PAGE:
“This led to escalated and undue criticism of the organization he chaired,” Dr. van Ypersele wrote.
Rajendra Kumar Pachauri was born in Aug. 20, 1940, in Nainital, a hill station in the foothills of the Himalayas. He would later say that the stunning setting gave him a strong affection for nature and made him sensitive to the fragility of the natural world.
He worked variously as an engineer, scientist and economist, with an academic career that brought him to the Indian Railways Institute of Mechanical and Electrical Engineering in Jamalpur, in Bihar state, and to North Carolina State University in Raleigh, where he earned a master’s degree in industrial engineering in 1972 and a joint doctorate in industrial engineering and economics in 1974.
In 1981 he became chief executive of what would become known as the Energy and Resources Institute, or TERI. Over his career, he wrote or co-wrote some 25 books.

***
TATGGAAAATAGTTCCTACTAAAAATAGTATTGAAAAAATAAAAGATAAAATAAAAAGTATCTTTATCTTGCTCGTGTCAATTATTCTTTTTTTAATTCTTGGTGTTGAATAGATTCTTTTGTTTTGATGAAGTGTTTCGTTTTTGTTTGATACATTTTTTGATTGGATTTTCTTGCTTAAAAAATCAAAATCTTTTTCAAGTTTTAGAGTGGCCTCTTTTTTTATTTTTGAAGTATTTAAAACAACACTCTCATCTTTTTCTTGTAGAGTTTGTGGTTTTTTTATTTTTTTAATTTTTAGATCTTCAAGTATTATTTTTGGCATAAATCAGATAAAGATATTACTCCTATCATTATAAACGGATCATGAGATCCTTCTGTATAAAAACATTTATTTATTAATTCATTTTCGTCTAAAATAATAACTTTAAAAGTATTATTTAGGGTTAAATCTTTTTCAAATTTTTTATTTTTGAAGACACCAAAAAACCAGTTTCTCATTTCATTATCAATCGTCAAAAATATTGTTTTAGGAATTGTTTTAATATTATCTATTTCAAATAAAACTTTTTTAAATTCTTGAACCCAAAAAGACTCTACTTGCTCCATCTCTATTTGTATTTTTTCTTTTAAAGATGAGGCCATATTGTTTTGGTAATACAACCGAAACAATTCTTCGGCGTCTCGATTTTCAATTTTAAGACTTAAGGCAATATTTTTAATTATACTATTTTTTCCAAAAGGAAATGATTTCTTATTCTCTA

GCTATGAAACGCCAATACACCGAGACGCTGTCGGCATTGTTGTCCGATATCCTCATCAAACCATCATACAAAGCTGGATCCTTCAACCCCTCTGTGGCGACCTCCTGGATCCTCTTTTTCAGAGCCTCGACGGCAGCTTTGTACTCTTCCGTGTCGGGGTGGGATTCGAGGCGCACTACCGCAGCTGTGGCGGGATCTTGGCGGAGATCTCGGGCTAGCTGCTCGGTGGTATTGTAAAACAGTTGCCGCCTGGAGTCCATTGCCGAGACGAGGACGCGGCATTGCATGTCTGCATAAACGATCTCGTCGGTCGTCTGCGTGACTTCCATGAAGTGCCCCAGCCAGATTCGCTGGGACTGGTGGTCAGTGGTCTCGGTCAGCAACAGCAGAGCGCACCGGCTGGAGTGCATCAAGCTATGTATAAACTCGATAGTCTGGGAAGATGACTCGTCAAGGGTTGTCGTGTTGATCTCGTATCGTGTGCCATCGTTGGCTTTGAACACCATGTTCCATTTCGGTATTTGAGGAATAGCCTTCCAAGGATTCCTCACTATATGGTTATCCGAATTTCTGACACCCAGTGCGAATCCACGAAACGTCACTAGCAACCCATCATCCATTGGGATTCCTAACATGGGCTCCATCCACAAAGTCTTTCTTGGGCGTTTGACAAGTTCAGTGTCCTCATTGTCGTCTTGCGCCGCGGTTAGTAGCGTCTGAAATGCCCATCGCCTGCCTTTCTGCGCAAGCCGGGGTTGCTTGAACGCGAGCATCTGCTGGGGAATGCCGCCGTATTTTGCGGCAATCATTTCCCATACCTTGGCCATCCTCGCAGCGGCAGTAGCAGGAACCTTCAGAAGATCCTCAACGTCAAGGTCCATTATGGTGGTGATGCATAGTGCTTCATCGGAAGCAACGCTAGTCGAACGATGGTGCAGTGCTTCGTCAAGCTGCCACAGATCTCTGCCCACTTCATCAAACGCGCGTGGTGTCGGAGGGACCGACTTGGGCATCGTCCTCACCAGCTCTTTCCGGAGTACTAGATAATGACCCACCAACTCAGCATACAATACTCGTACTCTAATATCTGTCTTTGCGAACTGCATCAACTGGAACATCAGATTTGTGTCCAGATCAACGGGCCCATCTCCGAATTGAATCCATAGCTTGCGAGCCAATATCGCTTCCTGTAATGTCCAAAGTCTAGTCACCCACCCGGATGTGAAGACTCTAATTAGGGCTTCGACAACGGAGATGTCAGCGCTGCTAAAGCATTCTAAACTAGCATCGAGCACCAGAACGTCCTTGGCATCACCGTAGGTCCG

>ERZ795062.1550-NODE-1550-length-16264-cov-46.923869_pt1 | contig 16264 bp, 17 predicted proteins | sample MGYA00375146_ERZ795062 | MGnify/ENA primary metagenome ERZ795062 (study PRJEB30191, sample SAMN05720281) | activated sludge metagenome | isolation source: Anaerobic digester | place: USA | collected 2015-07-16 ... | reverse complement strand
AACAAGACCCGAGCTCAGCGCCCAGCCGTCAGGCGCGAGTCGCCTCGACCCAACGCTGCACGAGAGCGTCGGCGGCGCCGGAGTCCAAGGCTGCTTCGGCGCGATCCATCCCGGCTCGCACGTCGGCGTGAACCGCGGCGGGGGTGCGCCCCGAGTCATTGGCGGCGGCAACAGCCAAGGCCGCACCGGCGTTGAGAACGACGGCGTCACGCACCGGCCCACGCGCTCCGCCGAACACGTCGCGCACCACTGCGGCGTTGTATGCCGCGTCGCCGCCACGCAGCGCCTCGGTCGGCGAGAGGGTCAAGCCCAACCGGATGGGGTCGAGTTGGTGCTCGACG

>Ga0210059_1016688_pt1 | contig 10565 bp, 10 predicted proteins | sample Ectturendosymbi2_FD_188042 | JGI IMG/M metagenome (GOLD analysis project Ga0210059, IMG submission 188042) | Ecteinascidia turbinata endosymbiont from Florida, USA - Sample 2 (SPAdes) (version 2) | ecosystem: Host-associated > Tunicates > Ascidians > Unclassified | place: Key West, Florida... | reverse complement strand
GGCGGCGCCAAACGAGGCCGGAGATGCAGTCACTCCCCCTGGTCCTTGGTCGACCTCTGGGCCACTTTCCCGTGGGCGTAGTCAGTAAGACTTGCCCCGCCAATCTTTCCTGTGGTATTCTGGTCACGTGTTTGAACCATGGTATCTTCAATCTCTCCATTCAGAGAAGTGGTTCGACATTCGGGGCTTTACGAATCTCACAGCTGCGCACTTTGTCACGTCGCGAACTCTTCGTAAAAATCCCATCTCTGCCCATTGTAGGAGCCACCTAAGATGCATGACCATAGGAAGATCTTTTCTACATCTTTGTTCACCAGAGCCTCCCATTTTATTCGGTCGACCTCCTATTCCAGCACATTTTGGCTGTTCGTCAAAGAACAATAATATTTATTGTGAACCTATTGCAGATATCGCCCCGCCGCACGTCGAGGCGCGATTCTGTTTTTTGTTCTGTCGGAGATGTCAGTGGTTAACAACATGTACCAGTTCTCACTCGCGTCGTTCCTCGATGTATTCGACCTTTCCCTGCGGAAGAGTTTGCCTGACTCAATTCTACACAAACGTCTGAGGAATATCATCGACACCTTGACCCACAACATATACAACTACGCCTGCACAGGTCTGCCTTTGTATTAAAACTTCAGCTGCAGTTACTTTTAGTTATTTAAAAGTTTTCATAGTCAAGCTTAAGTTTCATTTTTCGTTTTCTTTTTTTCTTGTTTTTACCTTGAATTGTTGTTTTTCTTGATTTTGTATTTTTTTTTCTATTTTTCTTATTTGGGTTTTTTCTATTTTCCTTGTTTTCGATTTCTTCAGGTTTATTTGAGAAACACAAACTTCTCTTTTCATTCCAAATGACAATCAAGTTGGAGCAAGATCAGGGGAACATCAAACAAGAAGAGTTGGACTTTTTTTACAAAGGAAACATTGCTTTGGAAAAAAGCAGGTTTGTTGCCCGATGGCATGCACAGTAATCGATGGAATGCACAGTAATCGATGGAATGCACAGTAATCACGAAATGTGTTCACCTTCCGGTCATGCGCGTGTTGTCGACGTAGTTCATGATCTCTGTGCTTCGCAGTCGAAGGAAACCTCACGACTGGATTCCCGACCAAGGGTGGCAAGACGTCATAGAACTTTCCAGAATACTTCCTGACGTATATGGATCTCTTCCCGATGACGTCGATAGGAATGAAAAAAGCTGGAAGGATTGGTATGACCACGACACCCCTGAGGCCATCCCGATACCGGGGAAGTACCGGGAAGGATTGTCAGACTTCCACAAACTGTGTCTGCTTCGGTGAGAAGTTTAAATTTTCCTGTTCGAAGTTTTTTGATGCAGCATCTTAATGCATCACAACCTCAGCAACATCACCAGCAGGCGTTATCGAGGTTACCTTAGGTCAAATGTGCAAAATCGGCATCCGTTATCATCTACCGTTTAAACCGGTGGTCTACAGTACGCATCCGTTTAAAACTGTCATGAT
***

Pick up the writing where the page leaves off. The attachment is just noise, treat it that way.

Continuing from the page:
Dr. Panchauri’s survivors include his wife, Saroj (Puri) Pachauri, a doctor and researcher on family planning and reproductive health; two daughters, Rashmi Pachauri-Rajan and Shonali Pachauri; and a son, Ash Pachauri.
Dr. Pachauri, known familiarly as Patchy, was a vegetarian, both because of his religious commitment as a Hindu and because of his views on the impact of meat production on the climate. He recommended vegetarianism as a way to fight global warming.
“In terms of immediacy of action and the feasibility of bringing about reductions in a short period of time,” he said in a 2008 interview with The Guardian, “it clearly is the most attractive opportunity.”
In an interview after the 2007 Peace Prize was announced, Dr. Pachauri urged the nations of the world to act quickly to stop climate change.
“The price of waiting,” he said, “is enormous.”
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